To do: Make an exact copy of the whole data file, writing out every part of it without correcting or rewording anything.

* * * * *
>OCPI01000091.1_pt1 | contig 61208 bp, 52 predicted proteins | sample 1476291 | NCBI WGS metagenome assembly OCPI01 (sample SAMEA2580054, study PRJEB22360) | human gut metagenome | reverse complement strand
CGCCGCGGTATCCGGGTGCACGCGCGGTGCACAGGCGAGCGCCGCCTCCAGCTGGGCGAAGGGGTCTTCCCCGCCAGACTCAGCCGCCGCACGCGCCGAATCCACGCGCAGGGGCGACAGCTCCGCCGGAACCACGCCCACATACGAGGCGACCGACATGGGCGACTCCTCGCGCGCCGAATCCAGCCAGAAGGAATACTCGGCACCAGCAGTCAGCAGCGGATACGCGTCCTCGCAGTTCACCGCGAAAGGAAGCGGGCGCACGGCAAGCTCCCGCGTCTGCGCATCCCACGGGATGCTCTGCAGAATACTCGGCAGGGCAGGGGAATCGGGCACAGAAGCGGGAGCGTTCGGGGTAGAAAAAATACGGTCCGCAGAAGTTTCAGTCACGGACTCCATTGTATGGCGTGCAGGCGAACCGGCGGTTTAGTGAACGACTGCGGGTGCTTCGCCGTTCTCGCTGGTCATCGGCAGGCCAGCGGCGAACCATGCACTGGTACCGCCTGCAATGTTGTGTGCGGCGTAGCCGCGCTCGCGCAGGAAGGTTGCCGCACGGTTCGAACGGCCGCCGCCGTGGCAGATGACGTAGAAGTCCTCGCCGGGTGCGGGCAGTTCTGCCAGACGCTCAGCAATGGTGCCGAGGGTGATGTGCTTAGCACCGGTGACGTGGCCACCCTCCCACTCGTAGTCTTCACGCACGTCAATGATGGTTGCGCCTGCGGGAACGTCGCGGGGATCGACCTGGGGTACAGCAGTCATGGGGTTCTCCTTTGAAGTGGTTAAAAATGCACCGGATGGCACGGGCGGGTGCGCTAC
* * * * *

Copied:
>OCPI01000091.1_pt1 | contig 61208 bp, 52 predicted proteins | sample 1476291 | NCBI WGS metagenome assembly OCPI01 (sample SAMEA2580054, study PRJEB22360) | human gut metagenome | reverse complement strand
CGCCGCGGTATCCGGGTGCACGCGCGGTGCACAGGCGAGCGCCGCCTCCAGCTGGGCGAAGGGGTCTTCCCCGCCAGACTCAGCCGCCGCACGCGCCGAATCCACGCGCAGGGGCGACAGCTCCGCCGGAACCACGCCCACATACGAGGCGACCGACATGGGCGACTCCTCGCGCGCCGAATCCAGCCAGAAGGAATACTCGGCACCAGCAGTCAGCAGCGGATACGCGTCCTCGCAGTTCACCGCGAAAGGAAGCGGGCGCACGGCAAGCTCCCGCGTCTGCGCATCCCACGGGATGCTCTGCAGAATACTCGGCAGGGCAGGGGAATCGGGCACAGAAGCGGGAGCGTTCGGGGTAGAAAAAATACGGTCCGCAGAAGTTTCAGTCACGGACTCCATTGTATGGCGTGCAGGCGAACCGGCGGTTTAGTGAACGACTGCGGGTGCTTCGCCGTTCTCGCTGGTCATCGGCAGGCCAGCGGCGAACCATGCACTGGTACCGCCTGCAATGTTGTGTGCGGCGTAGCCGCGCTCGCGCAGGAAGGTTGCCGCACGGTTCGAACGGCCGCCGCCGTGGCAGATGACGTAGAAGTCCTCGCCGGGTGCGGGCAGTTCTGCCAGACGCTCAGCAATGGTGCCGAGGGTGATGTGCTTAGCACCGGTGACGTGGCCACCCTCCCACTCGTAGTCTTCACGCACGTCAATGATGGTTGCGCCTGCGGGAACGTCGCGGGGATCGACCTGGGGTACAGCAGTCATGGGGTTCTCCTTTGAAGTGGTTAAAAATGCACCGGATGGCACGGGCGGGTGCGCTAC